An old friend and favorite writer, Jack Butler, sent us a group of shorts stories that we wanted to publish. There were not enough for a book, however, so we came up with the idea of inviting other writers and doing an anthology of shorts stories. This one. Here’s what Jack had to say about his stories:
Hawk Gumbo: I was much concerned with the notion that some people typically looked down on as inarticulate might have emotional lives as complex as anyone’s, but because of inadequacies of education could not express them. So, Christian Bean, a maintenance man and planter of soybeans, who is so tormented by his grief over the loss of his apparently mentally challenged daughter that he crucifies himself. He’s looking for causes, underlying principles, explanations. The simple Christian faith of his wife is not sufficient. Why are we born? Why are we born crippled? Why do we suffer? Why do we torment each other? The college students he works among don’t even see him. To them, he’s just background to their “important” lives. The language of academia, personified in his friend, Buckley, who attempts Freudian analysis, also fails badly. When Christian boils the hawk and the owl, what he is looking for is underlying form, meaning. But all he winds up with is a clogged mess, and all the world provides in the way of meaning is a baffling joke, from which the story’s title derives. I had recently been poet-in-residence in one of the colleges in which I was now forced to work as a maintenance man in order to make a living, so I had a good look at the emotional divide.
I think I gave Christian’s deceased daughter, Eliot, that name because of my admiration of T.S. Eliot’s poems. No good reason, really, but nobody has ever commented on it as an unusual name.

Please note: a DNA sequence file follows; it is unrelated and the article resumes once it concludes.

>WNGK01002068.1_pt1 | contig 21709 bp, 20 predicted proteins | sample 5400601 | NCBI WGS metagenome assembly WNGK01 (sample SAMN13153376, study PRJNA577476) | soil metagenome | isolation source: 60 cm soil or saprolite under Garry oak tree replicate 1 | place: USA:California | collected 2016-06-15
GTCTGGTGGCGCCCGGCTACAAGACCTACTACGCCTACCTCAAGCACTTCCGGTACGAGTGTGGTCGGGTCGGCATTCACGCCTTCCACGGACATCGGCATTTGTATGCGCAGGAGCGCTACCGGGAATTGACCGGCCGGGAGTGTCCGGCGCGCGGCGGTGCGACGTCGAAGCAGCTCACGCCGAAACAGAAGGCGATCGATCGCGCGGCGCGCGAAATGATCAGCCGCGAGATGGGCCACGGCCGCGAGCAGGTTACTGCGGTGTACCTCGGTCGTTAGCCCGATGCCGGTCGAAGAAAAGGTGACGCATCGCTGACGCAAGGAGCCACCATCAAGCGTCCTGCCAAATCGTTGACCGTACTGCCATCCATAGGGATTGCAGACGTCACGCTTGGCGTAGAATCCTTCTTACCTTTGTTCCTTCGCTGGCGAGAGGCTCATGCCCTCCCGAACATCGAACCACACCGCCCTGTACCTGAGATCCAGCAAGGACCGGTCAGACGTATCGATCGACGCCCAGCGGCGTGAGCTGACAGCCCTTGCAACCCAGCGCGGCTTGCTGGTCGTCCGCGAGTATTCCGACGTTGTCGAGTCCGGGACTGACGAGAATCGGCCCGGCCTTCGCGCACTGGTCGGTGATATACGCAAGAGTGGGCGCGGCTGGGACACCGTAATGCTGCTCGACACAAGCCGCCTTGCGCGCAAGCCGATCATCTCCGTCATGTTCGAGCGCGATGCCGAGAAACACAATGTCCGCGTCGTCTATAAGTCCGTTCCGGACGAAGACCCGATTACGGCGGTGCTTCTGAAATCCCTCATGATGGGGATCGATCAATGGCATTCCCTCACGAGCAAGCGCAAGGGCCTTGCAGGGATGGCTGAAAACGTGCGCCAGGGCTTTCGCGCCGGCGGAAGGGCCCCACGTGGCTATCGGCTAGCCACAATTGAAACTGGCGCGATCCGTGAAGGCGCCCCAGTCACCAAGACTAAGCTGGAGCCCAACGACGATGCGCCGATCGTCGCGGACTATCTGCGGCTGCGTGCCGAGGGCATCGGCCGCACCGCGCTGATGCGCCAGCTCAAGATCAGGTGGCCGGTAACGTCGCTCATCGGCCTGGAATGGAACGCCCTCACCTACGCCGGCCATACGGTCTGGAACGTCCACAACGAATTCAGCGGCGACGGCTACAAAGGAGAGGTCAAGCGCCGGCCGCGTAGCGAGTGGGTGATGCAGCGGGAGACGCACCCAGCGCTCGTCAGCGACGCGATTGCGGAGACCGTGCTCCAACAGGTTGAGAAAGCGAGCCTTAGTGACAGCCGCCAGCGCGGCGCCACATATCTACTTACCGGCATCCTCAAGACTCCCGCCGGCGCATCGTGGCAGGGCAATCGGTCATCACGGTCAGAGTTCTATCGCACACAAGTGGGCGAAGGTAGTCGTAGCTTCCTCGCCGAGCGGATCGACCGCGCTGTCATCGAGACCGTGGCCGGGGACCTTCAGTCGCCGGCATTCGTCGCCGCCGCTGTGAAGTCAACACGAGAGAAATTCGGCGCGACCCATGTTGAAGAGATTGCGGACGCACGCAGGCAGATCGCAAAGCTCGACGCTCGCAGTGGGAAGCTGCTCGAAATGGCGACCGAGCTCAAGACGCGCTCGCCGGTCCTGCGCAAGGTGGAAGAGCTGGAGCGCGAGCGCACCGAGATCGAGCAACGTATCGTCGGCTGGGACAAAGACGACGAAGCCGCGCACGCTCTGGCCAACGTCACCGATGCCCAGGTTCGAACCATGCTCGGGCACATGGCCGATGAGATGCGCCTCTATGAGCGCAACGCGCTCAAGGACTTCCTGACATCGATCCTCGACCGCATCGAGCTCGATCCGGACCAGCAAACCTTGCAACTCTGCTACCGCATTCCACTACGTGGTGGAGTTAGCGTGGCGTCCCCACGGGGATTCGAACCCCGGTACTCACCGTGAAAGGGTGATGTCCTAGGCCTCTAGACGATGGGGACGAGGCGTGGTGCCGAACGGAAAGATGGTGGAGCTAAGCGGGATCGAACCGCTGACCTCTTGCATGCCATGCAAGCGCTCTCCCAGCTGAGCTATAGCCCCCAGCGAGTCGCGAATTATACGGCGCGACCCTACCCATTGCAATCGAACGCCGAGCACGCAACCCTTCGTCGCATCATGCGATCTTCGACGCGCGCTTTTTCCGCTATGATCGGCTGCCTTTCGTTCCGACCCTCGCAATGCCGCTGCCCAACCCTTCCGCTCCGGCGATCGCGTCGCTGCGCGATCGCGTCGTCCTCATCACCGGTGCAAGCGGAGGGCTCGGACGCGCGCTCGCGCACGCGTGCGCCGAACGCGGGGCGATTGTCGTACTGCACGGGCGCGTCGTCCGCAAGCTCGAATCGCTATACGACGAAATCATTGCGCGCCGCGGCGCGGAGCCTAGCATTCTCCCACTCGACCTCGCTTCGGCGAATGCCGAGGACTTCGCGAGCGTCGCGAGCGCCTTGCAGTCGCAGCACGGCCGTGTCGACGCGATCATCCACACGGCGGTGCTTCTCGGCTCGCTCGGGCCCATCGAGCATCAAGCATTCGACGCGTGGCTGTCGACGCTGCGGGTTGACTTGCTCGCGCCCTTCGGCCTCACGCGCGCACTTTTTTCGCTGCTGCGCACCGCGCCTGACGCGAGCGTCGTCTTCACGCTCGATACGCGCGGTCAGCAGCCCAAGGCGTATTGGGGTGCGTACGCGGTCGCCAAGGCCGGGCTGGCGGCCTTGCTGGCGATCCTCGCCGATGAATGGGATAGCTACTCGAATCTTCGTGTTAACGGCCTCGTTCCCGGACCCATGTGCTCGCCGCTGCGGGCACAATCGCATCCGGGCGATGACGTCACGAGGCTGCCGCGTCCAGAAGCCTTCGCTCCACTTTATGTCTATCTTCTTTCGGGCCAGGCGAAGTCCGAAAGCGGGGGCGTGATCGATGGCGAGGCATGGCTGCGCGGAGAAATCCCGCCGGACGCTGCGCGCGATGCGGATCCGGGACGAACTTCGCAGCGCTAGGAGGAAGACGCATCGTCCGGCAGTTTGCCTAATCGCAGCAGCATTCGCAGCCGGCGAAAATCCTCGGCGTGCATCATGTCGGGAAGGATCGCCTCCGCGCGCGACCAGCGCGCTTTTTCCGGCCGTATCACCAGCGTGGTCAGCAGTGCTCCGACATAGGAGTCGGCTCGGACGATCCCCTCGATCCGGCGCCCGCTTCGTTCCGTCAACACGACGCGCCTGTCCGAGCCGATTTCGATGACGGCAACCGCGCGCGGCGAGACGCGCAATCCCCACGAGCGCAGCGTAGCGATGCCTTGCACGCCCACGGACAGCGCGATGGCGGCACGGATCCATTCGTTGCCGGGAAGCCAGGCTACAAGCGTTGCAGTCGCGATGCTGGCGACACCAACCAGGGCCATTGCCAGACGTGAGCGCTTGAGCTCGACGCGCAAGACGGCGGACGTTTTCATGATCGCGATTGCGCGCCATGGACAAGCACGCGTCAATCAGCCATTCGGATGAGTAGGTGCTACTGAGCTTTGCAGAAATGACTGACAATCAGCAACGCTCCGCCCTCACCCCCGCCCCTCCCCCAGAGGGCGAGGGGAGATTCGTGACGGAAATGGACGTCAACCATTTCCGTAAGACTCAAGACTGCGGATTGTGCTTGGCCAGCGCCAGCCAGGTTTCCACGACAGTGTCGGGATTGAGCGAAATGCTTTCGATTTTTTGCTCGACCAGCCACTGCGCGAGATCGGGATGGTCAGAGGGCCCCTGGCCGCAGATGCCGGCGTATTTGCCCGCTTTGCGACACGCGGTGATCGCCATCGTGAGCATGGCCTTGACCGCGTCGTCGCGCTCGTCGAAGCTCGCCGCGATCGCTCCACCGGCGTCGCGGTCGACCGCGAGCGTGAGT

Emmolene’s Bones: Identity and love. What are they, where do they come from? What can they survive? But this story is meant as a comedy, if an impudent one. I had a lot of fun playing around with the tropes of the typical horror story, making jokes and puns on skeletons. Also maybe a little sense of shoving-the-reader’s-nose into the kinds of facts that are implicit in some of our favorite stories but that we ignore. Some sidelong comments on southern racism and misogyny. A bit of tribute to a city I love.
Mrs. Lookadoo’s Walkabout: I had written a novel, Living in Little Rock with Miss Little Rock, in which Mrs. Lookadoo was not even a character, although perhaps her existence was implied. I had lived in the kind of neighborhood Mrs. Lookadoo lived in when I was in Little Rock. I guess I wanted some revenge on a certain sort of humorless authoritarian male, as well as to discover the potential grace, strength, and dignity of the often-overlooked aging woman. It also gave me a chance to revisit one of my favorite characters, Lianne Morrison, bring her back to life happy in an alternate universe; and to make fun of the stuffiness and pretentiousness of a certain sort of country-club life, in particular its pernicious effects on the character of its women. Also a shot or two at the ignorant savage discourteous over-privileged children such people often bear. Some critique of our bulldoze-and-build-another-shopping-mall society. As with Christian Bean, the repression of the overlooked, an untalked-about but basic element of our culture.
Stay tuned for more commentary from others of the 19 magnificent writers included in Mud
Flat Shorts (mostly fiction).